A newly discovered rainforest plant has evolved dish-shaped leaves that serve as an echo beacon for bat pollination, according to a study published in Science.
The research team, led by biologists Ralph Simon and Marc W. Holderied, found that the rainforest vine Marcgravia evenia was receiving an increased amount of pollination by way of these echo beacons.
During the study, nectar-feeding bats, Glossophaga soricina, were trained to locate feeders within an artificial foliage background. Flat leaves, dish-shaped leaves and stand-alone feeders were presented to the bats, which produced sonar-like sounds to locate nectar.
Sounds that bounced back to the bats resulted in multiple visits to pollinate the same plants, researchers found. In addition, search times were reduced by almost half, from 23 seconds down to 12 seconds, according to the study.
"This echo beacon has benefits for the both the plant and the bats. On one hand, it increases the foraging efficiency of nectar-feeding bats, which is of particular importance as they have to pay hundreds of visits to flowers each night to fulfill their energy needs. On the other hand, the M. evenia vine occurs in such low abundance that it requires highly mobile pollinators," Holderied said in a press release Thursday.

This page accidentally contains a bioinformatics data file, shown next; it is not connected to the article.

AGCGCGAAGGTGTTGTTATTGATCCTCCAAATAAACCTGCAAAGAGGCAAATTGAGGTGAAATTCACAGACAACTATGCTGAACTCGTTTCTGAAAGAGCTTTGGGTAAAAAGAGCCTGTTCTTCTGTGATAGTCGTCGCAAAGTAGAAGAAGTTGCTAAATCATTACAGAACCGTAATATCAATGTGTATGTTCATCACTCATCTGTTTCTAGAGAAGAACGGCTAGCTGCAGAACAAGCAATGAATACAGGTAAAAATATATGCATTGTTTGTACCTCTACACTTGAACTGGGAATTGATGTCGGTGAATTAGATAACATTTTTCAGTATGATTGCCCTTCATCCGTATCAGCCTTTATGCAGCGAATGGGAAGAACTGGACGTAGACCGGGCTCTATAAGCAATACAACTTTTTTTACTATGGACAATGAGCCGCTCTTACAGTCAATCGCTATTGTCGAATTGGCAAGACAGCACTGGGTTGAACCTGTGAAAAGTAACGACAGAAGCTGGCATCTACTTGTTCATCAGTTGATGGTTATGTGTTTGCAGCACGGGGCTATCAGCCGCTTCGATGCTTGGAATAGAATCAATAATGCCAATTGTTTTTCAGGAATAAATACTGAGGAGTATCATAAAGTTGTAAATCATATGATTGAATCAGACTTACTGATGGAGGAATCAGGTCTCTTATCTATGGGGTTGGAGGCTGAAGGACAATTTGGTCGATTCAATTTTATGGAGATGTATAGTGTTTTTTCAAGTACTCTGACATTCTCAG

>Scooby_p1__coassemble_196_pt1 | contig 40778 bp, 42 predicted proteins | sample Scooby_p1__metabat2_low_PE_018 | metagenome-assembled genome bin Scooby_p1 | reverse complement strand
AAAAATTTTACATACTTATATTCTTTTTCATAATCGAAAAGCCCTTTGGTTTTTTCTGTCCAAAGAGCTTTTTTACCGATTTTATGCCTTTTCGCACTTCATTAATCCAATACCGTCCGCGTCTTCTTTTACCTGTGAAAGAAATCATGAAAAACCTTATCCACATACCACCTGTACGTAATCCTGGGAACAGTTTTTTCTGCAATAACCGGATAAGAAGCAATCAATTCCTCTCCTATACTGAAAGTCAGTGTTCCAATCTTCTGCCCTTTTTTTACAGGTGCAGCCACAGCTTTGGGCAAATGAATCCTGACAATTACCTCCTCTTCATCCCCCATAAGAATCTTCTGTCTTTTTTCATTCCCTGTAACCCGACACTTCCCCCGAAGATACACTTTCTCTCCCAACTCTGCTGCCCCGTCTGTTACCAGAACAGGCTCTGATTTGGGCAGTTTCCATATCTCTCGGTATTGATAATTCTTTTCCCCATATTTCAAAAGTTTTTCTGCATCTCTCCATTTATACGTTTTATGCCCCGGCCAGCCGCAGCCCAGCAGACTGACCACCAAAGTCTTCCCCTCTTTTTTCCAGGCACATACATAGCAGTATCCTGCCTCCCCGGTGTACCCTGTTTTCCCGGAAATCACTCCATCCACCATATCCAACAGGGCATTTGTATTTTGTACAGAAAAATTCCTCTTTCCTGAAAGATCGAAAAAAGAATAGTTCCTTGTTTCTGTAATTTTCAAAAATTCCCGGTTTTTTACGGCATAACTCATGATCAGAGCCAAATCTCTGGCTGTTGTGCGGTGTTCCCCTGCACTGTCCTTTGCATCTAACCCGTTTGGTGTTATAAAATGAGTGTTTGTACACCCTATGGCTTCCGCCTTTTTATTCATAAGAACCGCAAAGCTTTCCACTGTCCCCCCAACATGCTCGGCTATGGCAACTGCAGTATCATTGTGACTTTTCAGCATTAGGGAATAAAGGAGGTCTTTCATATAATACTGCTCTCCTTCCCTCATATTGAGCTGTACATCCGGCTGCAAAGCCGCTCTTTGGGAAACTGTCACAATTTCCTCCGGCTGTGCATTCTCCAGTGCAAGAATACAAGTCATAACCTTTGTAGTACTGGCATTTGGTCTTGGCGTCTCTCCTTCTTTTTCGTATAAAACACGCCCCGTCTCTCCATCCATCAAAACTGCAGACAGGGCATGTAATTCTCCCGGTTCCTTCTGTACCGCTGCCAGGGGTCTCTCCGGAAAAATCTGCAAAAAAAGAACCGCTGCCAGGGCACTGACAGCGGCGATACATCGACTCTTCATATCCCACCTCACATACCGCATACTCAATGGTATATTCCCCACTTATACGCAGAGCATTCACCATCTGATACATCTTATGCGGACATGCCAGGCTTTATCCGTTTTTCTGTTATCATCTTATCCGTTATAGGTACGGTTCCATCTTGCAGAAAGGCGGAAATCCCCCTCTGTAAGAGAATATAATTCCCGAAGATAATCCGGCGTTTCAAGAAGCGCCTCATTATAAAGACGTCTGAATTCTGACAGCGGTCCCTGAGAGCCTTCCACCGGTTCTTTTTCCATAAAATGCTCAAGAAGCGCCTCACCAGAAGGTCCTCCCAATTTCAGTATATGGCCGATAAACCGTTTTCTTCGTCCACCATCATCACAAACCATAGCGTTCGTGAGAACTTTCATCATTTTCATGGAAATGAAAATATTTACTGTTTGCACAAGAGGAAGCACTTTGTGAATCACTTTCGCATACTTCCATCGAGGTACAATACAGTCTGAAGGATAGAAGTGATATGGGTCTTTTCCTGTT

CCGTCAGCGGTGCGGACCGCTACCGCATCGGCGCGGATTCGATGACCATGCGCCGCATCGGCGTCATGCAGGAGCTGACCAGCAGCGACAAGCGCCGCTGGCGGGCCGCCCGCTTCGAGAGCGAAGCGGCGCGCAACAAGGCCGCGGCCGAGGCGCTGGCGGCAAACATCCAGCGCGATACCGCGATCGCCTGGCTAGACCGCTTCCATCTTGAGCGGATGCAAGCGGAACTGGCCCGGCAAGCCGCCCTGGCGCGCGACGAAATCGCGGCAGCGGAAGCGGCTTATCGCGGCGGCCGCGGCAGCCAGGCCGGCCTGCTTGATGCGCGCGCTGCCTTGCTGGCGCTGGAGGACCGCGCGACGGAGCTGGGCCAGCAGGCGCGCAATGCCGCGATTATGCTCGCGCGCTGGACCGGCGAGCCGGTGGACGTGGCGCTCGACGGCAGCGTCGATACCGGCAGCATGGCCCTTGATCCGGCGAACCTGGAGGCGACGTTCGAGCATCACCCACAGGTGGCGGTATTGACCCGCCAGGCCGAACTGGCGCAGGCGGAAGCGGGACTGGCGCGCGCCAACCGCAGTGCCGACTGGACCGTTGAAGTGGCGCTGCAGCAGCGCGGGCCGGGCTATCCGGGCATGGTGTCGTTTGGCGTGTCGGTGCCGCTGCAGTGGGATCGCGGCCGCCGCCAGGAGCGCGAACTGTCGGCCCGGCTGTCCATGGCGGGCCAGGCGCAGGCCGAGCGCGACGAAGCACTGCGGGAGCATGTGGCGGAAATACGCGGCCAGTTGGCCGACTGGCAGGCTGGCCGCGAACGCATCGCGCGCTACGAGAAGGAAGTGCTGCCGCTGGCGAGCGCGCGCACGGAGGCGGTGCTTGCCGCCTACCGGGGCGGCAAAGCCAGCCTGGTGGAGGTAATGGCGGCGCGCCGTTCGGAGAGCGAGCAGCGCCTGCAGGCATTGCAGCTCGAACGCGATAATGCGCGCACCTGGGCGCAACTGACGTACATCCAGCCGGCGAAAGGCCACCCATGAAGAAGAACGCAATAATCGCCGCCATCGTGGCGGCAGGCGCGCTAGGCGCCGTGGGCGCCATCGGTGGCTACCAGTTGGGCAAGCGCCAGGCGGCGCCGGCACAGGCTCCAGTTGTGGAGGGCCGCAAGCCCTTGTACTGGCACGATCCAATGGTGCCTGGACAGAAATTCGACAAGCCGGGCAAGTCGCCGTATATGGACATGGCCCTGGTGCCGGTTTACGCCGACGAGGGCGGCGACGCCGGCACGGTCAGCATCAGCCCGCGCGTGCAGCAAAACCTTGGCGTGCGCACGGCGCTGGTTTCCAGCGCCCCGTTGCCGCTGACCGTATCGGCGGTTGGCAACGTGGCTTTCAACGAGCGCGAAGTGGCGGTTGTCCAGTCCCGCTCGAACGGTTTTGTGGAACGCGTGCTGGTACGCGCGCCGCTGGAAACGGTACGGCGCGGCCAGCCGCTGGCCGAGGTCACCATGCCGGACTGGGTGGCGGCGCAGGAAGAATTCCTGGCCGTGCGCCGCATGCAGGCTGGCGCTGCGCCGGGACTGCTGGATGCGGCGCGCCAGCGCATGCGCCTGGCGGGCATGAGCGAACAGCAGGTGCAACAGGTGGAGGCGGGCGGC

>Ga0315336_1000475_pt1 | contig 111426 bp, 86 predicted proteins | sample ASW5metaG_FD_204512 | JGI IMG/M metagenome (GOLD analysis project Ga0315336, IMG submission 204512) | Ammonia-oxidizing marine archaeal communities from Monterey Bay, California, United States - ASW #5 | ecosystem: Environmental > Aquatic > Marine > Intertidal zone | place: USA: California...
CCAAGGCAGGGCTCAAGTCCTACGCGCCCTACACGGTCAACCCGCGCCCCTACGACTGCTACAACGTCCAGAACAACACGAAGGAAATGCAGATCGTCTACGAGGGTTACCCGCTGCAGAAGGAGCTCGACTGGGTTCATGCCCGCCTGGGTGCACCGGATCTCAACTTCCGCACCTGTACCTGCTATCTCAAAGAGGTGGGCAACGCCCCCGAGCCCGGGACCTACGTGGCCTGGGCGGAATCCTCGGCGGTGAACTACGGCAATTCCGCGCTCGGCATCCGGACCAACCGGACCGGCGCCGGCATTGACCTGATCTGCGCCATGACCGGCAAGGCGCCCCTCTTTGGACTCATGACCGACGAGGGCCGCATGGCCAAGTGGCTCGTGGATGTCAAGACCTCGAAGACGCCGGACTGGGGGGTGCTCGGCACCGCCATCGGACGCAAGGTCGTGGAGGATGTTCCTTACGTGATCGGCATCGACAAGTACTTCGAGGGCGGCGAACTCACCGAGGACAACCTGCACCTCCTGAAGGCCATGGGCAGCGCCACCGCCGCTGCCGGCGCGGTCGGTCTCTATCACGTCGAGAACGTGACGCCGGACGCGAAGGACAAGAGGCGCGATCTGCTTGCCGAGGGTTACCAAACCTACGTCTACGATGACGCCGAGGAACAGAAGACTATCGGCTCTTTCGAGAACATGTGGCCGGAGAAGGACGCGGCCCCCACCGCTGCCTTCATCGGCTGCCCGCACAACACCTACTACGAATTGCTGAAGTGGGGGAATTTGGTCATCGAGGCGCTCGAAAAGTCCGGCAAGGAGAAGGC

Until now, most pollination studies have been performed on plants that rely on bright colors to attract bees and birds. But most of these plants have flat-shaped leaves.
Some highlights from the study:
The study was conducted in the southeastern region of Cuba, where the rainforest vine grows.
Bats took the longest to locate nectar from stand-alone feeders, compared to the feeders with flat leaves and feeders with dish-shaped leaves.
The artificial foliage contained 64 feeder positions.
Researchers found that nectar-feeding bats can recognize the same sound from any direction, if produced from an echo beacon.